Today is release day for Witnesses for the Dead from Soho Press, edited by Gary Phillips and Gar Anthony Haywood. I’m so excited to be a part of this stellar line-up of authors. All proceeds go to The Alliance for Safe Traffic Stops.
The premise is inspired by people who witness crimes and do something about it, most notably Darnella Frazier, the seventeen-year-old girl who recorded George Floyd’s murder at the hands of Minneapolis police officer, Derek Chauvin.
My story “A Family Matter” takes a look at the complicated politics in Taiwan when Vanessa Chu witnesses a stranger’s murder while staying at her father’s home in Taichung. Just before I wrote this story, I had been reading about a bookstore owner who fled Hong Kong during the mass protests in 2019 and opened his store in Taipei. Four days before he was to open his store, unknown assailants threw red paint on him while he sat outside at a cafe. Three men were later arrested. They were upset by the bookstore’s commitment to disseminating democratic ideals and free speech. I was struck by how the bookstore owner wasn’t concerned for his own safety but for the safety of those who helped him open the store.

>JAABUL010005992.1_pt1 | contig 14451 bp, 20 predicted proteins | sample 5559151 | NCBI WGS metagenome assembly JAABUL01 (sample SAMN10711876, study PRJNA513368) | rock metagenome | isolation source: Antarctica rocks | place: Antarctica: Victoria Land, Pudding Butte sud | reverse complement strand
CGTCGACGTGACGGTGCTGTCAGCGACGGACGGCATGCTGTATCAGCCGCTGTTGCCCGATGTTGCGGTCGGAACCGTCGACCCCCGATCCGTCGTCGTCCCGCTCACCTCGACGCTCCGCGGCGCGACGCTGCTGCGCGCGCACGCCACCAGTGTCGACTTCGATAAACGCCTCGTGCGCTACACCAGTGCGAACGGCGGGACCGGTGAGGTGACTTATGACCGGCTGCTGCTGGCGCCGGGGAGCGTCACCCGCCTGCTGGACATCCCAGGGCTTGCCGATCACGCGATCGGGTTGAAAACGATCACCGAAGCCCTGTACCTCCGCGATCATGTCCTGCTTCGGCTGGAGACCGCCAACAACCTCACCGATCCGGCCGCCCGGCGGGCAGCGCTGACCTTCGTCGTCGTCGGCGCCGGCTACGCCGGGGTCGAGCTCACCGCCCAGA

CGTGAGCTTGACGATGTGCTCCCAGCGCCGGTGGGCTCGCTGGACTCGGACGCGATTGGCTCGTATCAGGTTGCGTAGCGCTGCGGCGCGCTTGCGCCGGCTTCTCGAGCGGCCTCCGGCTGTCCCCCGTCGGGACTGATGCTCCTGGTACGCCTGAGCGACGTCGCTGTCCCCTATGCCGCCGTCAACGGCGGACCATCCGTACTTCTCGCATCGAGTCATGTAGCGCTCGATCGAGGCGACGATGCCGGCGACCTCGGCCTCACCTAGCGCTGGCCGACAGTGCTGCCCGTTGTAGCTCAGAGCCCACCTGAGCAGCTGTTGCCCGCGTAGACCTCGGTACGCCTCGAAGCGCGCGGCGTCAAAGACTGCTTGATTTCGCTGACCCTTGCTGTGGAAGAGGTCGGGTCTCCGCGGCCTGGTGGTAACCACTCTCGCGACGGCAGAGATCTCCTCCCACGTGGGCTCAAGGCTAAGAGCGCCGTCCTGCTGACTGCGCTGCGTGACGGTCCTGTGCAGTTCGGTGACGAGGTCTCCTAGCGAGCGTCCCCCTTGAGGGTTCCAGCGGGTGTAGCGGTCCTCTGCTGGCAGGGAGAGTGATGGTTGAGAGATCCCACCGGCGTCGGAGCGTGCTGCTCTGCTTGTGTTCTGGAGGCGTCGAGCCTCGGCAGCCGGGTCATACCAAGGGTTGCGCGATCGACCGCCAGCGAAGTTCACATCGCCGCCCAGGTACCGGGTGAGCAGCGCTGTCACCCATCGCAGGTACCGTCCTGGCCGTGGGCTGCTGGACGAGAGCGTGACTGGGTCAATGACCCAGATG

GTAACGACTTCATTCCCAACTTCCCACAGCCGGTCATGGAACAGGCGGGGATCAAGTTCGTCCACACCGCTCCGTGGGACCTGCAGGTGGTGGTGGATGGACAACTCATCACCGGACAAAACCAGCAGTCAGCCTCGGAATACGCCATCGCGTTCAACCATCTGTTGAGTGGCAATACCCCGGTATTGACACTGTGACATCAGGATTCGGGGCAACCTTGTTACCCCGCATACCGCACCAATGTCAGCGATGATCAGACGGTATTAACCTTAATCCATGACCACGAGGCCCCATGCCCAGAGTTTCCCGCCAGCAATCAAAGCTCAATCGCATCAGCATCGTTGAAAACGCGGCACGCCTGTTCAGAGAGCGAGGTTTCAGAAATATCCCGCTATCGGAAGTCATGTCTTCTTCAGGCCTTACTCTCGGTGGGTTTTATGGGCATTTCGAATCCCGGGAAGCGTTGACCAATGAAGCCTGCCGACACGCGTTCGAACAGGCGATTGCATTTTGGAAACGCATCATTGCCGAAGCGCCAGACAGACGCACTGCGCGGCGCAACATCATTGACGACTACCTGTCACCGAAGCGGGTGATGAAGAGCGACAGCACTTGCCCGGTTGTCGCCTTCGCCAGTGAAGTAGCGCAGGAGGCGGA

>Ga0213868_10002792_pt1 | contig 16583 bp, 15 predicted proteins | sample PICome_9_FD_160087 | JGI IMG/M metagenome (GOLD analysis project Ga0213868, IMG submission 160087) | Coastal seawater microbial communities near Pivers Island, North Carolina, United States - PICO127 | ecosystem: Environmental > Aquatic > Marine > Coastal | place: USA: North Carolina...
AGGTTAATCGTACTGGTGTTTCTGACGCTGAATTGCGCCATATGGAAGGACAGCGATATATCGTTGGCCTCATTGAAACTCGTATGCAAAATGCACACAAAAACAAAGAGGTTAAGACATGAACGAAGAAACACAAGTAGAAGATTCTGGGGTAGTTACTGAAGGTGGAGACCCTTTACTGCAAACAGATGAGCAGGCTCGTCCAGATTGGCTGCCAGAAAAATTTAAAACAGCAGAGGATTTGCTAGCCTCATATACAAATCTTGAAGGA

Here’s the full description of the book:
How does witnessing a crime change a person? This powerful collection of stories by a star-studded roster of contributors examines this very question, with proceeds benefitting the Alliance for Safe Traffic Stops.
Inspired by recent true events, the all-original stories in Witnesses for the Dead are set in motion by the act of witnessing. The characters who populate these pages are not themselves the perpetrators of the crimes they see, but as they grapple with what to do—take action or retreat into the shadows—their lives are indelibly changed.
In “Envy” by Christopher Chambers, a sweet, shy wallflower looks on as something horrific happens in his neighborhood—revealing something horrific about himself. Agatha Award–winner Richie Narvaez’s “The Gardener of Roses” sees a Puertorriqueña college student on the run from the FBI for her accidental involvement in a “terrorist” plot. Anthony Award–winner Gary Phillips confronts police corruption in “Spiders and Fly.” And the protagonist of “A Family Matter” by IPPY Award–winner Sarah M. Chen investigates the murder of a stranger, leading her to question the political structure of Taiwan entirely. Other stories feature a brothel, the film industry, immigrant detention centers at the Mexico-US border, World War II–torn France, and the COVID-19 pandemic. The stories are incisive, unflinching, wry, dark, and, in some cases, terrifying. You’ll ask yourself: If I saw what they saw, what would I do?
Edited by Anthony Award–winner Gary Phillips and Shamus Award–winner Gar Anthony Haywood, the collection includes contributions from NAACP Image Award–winner Pamela Samuels Young, New York Times bestsellers Cara Black and Tod Goldberg, Edgar Award–winner SJ Rozan, Agatha Award–winner Richie Narvaez, and more.
Pick up a copy at the following links!